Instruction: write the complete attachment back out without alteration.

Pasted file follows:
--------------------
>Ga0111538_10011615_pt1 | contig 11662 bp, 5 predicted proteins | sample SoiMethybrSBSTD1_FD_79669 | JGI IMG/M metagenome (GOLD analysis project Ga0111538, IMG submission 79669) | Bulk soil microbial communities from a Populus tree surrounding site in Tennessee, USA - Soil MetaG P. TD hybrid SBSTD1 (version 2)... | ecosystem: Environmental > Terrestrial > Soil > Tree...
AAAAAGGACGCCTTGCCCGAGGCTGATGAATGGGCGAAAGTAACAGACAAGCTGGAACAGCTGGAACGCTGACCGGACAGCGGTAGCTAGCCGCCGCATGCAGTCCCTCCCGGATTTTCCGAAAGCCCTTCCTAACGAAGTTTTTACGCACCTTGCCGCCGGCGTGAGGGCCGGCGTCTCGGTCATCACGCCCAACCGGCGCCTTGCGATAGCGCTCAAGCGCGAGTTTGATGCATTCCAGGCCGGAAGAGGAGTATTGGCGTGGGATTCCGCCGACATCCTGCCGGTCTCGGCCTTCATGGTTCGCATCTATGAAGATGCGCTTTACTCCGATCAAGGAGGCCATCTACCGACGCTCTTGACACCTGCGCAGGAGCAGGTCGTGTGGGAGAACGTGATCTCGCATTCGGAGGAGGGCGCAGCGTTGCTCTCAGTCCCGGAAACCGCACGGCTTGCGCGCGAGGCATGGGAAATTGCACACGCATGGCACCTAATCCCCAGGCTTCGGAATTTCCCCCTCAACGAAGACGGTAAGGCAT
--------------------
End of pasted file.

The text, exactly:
>Ga0111538_10011615_pt1 | contig 11662 bp, 5 predicted proteins | sample SoiMethybrSBSTD1_FD_79669 | JGI IMG/M metagenome (GOLD analysis project Ga0111538, IMG submission 79669) | Bulk soil microbial communities from a Populus tree surrounding site in Tennessee, USA - Soil MetaG P. TD hybrid SBSTD1 (version 2)... | ecosystem: Environmental > Terrestrial > Soil > Tree...
AAAAAGGACGCCTTGCCCGAGGCTGATGAATGGGCGAAAGTAACAGACAAGCTGGAACAGCTGGAACGCTGACCGGACAGCGGTAGCTAGCCGCCGCATGCAGTCCCTCCCGGATTTTCCGAAAGCCCTTCCTAACGAAGTTTTTACGCACCTTGCCGCCGGCGTGAGGGCCGGCGTCTCGGTCATCACGCCCAACCGGCGCCTTGCGATAGCGCTCAAGCGCGAGTTTGATGCATTCCAGGCCGGAAGAGGAGTATTGGCGTGGGATTCCGCCGACATCCTGCCGGTCTCGGCCTTCATGGTTCGCATCTATGAAGATGCGCTTTACTCCGATCAAGGAGGCCATCTACCGACGCTCTTGACACCTGCGCAGGAGCAGGTCGTGTGGGAGAACGTGATCTCGCATTCGGAGGAGGGCGCAGCGTTGCTCTCAGTCCCGGAAACCGCACGGCTTGCGCGCGAGGCATGGGAAATTGCACACGCATGGCACCTAATCCCCAGGCTTCGGAATTTCCCCCTCAACGAAGACGGTAAGGCAT